Wyden, the ranking member of the Senate Finance Committee and co-chairman of the Senate Bipartisan Small Brewers Caucus, not only helped broker the deal, but also used the bill as a way to fold in elements of other legislation that targeted excise taxes for other alcoholic beverages.

“We’re in offices every day talking to members and staff, picking up five or six folks in a day,” McGreevy said, adding that the legislation has gained significant traction since being introduced over the summer.

The bill has 20 co-sponsors in the Senate. House companion legislation, introduced by Rep. Erik Paulsen (R-Minn.), has 97 co-sponsors.

The National Beer Wholesalers Association, which became a major player on the sidelines of the debate over the other pieces of beer legislation, supports the Wyden bill, says Laurie Knight, NBWA’s chief lobbyist.

The industry group has an extensive grassroots network and its opposition to the Small BREW Act created some hurdles in the bill gaining more support.

When looking at co-sponsoring the new Craft Beverage Act, congressional offices have the NBWA on speed dial.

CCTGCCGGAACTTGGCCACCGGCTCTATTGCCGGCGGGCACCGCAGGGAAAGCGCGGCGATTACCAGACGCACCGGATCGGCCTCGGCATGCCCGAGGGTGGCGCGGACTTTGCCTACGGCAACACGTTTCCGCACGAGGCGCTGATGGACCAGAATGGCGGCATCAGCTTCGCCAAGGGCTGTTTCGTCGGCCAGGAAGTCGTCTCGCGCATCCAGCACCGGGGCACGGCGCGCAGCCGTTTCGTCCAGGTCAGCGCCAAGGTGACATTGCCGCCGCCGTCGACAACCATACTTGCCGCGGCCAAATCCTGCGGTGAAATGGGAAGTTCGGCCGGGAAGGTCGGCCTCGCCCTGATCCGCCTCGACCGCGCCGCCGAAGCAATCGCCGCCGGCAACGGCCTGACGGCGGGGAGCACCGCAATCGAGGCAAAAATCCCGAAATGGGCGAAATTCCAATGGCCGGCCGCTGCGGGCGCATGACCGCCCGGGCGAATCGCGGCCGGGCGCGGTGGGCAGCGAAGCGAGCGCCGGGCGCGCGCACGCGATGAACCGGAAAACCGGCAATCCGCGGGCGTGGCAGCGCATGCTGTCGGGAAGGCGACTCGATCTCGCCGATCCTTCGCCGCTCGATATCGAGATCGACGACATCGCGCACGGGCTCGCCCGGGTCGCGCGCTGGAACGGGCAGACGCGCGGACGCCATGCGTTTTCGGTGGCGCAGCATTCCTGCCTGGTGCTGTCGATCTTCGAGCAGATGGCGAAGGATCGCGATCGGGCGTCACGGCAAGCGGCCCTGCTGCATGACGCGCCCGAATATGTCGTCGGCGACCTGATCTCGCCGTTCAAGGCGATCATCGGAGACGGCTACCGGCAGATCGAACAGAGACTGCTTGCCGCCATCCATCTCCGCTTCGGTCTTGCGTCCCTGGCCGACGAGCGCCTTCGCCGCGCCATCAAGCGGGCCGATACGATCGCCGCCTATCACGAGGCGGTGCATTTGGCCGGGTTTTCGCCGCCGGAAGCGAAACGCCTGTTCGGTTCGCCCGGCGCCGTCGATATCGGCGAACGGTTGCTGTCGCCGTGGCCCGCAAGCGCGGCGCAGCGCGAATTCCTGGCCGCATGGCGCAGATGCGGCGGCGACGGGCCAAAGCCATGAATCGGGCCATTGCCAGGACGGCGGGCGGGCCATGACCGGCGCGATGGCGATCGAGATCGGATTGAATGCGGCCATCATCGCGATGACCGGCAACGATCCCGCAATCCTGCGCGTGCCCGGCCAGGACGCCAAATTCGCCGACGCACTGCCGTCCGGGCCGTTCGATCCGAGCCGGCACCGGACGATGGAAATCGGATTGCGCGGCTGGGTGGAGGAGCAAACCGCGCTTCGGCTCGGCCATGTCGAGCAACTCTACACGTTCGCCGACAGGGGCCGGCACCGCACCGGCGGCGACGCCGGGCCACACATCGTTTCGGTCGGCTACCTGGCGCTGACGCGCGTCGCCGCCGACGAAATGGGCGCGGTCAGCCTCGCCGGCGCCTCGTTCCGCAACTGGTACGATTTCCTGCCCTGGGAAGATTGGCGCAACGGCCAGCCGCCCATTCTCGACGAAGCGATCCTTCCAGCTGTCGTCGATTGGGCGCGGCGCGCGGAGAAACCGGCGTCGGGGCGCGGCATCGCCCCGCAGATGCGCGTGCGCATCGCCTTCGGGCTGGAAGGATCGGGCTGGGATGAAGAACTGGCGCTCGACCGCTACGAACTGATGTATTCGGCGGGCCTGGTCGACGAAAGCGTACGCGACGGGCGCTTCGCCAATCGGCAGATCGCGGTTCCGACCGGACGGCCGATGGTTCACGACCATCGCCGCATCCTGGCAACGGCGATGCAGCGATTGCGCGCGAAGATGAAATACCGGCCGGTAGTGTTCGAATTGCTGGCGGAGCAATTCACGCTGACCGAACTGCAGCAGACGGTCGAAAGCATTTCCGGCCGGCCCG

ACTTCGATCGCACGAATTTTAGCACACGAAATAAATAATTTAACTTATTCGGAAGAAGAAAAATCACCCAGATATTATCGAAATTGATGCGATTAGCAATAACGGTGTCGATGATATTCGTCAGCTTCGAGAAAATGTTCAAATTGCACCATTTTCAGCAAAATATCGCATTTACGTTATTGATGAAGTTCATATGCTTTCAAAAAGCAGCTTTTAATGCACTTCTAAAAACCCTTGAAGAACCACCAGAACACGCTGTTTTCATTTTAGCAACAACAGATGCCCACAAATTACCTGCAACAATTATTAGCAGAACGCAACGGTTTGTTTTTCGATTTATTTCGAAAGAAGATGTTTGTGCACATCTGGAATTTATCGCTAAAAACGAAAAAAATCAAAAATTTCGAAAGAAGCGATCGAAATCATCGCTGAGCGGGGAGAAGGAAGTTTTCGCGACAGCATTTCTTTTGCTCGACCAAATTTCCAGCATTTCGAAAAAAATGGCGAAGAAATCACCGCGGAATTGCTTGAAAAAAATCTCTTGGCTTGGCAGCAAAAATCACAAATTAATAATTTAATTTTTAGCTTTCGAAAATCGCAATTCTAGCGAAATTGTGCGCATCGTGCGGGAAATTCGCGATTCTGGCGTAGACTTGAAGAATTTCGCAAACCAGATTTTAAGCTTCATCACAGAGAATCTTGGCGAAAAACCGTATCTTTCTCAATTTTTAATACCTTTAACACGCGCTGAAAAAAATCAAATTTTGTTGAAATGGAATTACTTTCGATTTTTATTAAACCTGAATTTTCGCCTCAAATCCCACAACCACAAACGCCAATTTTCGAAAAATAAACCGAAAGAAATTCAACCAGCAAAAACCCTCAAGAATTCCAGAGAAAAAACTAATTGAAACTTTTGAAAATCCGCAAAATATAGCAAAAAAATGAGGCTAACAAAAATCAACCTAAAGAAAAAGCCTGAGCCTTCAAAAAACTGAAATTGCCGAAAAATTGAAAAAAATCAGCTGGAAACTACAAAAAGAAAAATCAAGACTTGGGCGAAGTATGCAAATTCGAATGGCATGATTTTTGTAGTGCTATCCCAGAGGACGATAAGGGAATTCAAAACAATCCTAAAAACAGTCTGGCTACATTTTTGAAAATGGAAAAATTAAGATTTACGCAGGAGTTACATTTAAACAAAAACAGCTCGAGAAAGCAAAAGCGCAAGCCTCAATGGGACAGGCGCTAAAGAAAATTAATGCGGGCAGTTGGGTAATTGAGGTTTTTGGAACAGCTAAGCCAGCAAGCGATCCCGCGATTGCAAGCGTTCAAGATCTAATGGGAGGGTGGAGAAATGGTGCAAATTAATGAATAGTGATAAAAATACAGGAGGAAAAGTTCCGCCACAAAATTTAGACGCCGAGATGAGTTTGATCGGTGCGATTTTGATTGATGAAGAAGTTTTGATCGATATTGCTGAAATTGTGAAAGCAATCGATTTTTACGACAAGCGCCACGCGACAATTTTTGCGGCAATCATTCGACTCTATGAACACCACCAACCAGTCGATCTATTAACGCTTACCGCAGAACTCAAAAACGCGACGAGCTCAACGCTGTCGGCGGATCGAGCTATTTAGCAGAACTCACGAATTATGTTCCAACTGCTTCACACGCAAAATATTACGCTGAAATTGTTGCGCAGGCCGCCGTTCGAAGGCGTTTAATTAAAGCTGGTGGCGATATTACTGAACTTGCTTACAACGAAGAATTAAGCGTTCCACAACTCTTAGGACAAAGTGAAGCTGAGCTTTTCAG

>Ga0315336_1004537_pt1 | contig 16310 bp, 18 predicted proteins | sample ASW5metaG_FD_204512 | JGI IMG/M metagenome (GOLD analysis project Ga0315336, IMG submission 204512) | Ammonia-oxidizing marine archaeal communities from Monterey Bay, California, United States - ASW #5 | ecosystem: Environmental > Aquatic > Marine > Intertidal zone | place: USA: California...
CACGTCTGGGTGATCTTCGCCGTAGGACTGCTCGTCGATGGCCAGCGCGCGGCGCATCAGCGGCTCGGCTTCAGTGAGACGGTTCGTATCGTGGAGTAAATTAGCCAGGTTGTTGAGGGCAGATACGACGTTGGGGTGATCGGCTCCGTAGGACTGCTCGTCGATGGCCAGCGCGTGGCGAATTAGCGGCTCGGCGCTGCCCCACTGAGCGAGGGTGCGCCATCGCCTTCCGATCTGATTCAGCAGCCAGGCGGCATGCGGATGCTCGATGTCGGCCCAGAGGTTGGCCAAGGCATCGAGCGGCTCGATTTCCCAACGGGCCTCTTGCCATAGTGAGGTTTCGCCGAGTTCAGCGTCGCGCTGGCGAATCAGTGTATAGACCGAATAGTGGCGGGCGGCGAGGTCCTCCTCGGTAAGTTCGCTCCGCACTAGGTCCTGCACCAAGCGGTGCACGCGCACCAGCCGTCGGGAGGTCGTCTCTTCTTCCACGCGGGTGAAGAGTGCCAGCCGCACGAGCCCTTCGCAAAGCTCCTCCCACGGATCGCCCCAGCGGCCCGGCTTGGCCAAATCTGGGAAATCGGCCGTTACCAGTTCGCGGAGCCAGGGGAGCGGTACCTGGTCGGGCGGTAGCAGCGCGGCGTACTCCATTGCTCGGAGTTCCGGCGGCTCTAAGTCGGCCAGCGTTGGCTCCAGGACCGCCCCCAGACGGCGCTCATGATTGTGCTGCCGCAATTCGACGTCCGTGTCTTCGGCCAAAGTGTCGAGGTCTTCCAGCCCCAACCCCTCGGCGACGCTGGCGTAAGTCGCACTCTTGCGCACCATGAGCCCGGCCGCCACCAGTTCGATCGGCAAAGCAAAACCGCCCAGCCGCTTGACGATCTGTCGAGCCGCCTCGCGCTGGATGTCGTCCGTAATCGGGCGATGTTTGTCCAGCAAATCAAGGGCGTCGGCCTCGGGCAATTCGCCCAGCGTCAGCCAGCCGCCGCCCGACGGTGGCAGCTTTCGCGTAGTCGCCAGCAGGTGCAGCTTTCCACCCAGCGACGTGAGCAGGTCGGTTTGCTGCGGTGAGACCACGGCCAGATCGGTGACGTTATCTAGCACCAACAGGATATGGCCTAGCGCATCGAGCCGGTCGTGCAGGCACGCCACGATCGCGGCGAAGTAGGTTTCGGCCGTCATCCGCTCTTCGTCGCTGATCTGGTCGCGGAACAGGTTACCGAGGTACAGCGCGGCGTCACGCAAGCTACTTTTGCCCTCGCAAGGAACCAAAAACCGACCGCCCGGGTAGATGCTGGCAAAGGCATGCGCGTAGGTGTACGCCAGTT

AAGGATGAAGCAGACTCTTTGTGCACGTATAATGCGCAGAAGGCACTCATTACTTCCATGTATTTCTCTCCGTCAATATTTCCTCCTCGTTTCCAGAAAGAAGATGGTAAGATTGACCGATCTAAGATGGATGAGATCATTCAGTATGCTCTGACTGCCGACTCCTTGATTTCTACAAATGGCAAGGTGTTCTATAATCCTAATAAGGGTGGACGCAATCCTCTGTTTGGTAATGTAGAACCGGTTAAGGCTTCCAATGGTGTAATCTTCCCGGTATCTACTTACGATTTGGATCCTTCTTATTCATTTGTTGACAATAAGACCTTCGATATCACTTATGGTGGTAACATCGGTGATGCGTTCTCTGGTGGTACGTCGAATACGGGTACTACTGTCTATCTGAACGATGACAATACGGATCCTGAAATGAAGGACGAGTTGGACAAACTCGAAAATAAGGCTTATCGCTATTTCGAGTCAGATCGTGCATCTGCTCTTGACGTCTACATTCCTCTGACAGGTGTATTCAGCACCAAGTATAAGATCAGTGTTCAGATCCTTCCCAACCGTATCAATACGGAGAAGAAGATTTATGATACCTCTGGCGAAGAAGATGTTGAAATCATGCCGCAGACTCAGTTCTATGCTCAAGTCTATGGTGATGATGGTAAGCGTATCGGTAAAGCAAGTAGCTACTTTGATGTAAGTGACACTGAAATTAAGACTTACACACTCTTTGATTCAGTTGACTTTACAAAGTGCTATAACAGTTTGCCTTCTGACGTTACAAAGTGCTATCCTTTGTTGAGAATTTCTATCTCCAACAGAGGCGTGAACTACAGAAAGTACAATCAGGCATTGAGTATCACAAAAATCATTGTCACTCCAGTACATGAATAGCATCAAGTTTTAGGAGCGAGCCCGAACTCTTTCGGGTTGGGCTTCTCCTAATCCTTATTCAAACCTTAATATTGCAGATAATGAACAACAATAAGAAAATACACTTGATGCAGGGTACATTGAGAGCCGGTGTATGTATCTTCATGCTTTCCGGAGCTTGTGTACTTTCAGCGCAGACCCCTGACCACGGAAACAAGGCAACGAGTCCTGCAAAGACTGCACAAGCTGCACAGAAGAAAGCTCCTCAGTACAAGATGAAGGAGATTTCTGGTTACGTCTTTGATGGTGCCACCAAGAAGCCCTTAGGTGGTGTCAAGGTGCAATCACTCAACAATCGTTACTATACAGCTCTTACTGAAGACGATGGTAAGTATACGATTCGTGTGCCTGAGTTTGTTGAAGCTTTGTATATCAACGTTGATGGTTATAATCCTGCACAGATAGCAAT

“We view it as a good unifying piece of legislation that addressed the concerns that our members had with the BREW Act in a constructive way,” Knight said.

While the warring between beer groups has subsided – and the U.S. Association of Cider Makers, the Oregon Winegrowers Association, and the American Craft Spirits Association have signed on in support – the legislation still faces potential opposition from key groups, including the Wine Institute and the Distilled Spirits Council of the United States (DISCUS).

Both groups are asking lawmakers for a more equitable excise tax cut for the wine and spirits industry.

“There is something fundamentally wrong with legislation that provides hundreds of millions of dollars in tax benefits to large, foreign beer and spirits conglomerates while providing relatively little benefit for American wineries,” Wine Institute CEO Robert Koch wrote in a letter to members of Congress in August.

Frank Coleman, senior vice president of public affairs at DISCUS, called the legislation “a starting point for further conversation about making alcohol taxation more fair and regulation more efficient.”

Leaders on the Senate Finance Committee have already reached out for input on how it would make the Craft Beverage Act better, Coleman said.

DISCUS prefers language included in the Distillery Innovation and Excise Tax Reform Act, which includes more graduated cuts to excise taxes for distillers.

Another stumbling block for getting the legislation passed could be its price tag.

There has been no official government scoring of the Wyden legislation, but outside analysts put its cost at hundreds of millions. That could make it difficult to attach to some form of must-pass legislation by the end of the year, because lawmakers would likely debate over its inclusion and how to pay for it.

Still, Pease and McGreevy each say the economic benefits vastly outway the costs and vow to continue the fight.

“I’m a patient man,” Pease said.

Source: The Hill